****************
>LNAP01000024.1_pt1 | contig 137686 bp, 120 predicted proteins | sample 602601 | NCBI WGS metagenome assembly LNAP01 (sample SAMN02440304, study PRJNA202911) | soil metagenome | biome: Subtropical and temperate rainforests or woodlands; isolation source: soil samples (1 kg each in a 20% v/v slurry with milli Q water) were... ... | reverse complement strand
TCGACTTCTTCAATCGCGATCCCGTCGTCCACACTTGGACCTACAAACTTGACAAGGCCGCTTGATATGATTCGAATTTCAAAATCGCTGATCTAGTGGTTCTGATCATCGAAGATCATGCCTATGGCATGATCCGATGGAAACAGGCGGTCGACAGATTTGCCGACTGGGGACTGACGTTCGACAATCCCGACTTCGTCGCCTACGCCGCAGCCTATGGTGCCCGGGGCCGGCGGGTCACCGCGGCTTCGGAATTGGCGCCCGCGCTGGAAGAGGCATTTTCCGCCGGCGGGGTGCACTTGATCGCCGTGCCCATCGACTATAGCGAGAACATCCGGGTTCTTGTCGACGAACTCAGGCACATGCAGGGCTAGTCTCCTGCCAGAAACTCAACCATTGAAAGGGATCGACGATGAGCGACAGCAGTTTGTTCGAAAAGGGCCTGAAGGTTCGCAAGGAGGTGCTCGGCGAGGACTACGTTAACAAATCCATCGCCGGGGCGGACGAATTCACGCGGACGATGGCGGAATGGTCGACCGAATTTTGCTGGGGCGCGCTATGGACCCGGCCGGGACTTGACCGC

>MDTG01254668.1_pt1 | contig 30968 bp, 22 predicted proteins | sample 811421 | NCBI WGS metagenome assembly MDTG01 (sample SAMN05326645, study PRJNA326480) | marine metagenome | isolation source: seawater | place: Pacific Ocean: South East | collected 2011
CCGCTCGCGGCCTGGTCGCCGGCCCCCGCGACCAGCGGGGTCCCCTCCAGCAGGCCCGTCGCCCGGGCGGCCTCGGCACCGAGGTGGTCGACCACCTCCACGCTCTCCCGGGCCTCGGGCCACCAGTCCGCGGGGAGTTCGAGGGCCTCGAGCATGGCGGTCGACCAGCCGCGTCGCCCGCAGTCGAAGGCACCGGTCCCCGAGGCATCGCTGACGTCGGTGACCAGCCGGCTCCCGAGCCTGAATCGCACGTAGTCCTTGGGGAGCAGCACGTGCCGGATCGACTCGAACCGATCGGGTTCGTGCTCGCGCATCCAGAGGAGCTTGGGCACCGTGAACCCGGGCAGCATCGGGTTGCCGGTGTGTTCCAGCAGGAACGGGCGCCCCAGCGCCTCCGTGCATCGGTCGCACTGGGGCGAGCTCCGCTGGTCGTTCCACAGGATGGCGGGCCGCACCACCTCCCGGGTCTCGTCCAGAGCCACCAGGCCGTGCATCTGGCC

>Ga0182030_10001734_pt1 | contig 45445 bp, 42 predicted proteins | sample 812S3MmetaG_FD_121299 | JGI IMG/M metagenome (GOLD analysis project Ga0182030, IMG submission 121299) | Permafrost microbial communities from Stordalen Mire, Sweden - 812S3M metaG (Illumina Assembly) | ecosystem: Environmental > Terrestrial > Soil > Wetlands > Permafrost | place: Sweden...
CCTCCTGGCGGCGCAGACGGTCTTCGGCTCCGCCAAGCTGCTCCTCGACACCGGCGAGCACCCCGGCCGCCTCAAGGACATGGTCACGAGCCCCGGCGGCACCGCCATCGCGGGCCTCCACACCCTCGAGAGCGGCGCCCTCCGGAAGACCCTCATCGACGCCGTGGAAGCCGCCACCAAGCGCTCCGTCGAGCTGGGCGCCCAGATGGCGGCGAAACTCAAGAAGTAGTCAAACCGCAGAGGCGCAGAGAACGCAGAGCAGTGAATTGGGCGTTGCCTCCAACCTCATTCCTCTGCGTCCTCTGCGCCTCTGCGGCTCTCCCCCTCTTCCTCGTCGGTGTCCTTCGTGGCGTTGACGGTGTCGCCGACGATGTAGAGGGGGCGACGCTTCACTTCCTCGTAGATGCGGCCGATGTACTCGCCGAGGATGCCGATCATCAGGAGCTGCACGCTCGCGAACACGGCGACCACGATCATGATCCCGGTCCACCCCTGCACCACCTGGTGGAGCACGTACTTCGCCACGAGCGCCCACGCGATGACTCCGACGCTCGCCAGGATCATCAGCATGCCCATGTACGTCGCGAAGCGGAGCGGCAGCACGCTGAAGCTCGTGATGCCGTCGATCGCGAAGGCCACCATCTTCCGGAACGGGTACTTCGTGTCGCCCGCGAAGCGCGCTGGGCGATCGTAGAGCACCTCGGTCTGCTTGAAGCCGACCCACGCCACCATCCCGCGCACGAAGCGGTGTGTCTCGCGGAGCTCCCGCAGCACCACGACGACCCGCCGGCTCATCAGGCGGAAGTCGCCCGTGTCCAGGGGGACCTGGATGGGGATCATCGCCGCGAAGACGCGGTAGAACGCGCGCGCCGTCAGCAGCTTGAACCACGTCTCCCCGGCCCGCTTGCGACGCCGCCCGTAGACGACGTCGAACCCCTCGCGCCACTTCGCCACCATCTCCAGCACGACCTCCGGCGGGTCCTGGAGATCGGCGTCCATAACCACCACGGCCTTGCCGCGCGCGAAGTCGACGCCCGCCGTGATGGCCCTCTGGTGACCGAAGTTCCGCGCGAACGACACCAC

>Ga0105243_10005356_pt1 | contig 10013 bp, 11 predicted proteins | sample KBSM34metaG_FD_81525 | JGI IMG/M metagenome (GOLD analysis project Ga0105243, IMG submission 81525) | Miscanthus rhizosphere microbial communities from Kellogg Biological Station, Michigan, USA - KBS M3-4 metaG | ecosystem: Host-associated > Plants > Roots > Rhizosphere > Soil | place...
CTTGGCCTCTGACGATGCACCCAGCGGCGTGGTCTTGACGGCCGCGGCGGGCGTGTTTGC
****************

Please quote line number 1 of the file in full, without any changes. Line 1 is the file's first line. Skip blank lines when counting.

>LNAP01000024.1_pt1 | contig 137686 bp, 120 predicted proteins | sample 602601 | NCBI WGS metagenome assembly LNAP01 (sample SAMN02440304, study PRJNA202911) | soil metagenome | biome: Subtropical and temperate rainforests or woodlands; isolation source: soil samples (1 kg each in a 20% v/v slurry with milli Q water) were... ... | reverse complement strand